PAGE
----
Ian Langford - Afghanistan
The reality was, each country was there for their own interests, which is, okay. And so as a, you know, as a military leader, you've got to look past that and you've got to build teams and forge collective interests in the context of the mission that's at hand. So if there was a particular requirement of a partner, as it relates to their own nation’s policy, as it involved their commitment to Afghanistan, that's okay, that's just the reality of dealing with coalitions and being able to, you know, absorb that as just an operating factor was, I think, you know, important in terms of demonstrating effective leadership in that environment.
So, those things weren't restrictions or constraints, they were just considerations. And so, you know, not all militaries operate in the same way, not all have the same capabilities but they all bring something unique. And perhaps, where we lacked cultural competence in the early parts of the operation purely because we hadn't operated in that part of the world. at that scale probably ever, you have to go back to sort of Allenby and you know, the road to Damascus campaigns of the First World War, perhaps, to sort of emulate some of what we were required to do, you know, we needed to get smart on cultural competence really quickly, we needed to better integrate with our wholly government partners to include Department of Foreign Affairs and Trade really quickly.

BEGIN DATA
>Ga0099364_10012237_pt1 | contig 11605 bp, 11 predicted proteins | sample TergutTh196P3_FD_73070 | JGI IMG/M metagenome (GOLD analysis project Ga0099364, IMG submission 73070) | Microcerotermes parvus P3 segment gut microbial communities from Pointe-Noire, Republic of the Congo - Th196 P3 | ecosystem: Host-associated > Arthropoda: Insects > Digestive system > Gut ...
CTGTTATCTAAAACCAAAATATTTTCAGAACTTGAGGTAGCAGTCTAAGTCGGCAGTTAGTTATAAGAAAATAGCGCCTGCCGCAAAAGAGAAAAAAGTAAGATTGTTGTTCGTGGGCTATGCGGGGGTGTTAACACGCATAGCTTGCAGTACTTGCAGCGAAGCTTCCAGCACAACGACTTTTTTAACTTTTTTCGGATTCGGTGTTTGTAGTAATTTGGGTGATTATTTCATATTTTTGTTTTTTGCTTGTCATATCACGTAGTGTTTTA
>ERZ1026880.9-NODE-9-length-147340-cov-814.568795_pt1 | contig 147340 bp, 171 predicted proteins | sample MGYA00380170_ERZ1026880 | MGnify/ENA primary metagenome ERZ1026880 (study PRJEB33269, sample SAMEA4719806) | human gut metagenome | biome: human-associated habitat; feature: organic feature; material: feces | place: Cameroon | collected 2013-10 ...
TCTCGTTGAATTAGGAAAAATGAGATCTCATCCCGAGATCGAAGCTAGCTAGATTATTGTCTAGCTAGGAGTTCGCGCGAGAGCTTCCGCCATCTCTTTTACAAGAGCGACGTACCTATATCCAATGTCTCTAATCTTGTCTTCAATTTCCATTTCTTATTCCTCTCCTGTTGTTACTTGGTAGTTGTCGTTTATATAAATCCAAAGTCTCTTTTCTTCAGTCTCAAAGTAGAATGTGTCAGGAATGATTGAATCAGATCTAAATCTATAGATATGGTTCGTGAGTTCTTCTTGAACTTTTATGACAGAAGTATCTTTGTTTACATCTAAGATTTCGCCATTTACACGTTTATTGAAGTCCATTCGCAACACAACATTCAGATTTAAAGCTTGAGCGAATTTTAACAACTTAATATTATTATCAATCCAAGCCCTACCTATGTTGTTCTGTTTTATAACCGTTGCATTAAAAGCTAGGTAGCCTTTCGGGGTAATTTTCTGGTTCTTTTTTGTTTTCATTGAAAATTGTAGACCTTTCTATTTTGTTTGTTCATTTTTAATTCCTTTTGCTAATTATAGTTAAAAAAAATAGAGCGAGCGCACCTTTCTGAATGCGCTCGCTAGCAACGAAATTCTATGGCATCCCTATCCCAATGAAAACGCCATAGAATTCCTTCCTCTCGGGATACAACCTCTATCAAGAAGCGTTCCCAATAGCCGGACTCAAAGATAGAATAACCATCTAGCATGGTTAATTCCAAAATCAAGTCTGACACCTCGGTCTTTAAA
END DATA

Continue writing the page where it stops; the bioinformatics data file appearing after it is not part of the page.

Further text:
And, again, because of the talent of our people we were able to do that. But Afghanistan in particular is one of those theatres where I think experiences vary, because of the nature of that operation. We had some parts of our force that were engaged in high intensity close combat, we had other parts of our force that were staff officers as part of a multinational headquarters. Both are of equal value, but the experiences were very different.
And I think organisationally, now we need to draw all of those experiences, understand how we can improve professionally as an organisation, understand what are the key insights that we can draw from that as it relates to us informing our future operating environment and then move forward in that context. And, you know, taking those experiences, applying to what we think our future challenges are is what is really important right now because, again, we want to avoid making mistakes and missteps and use this to reinforce strengths as we move forward.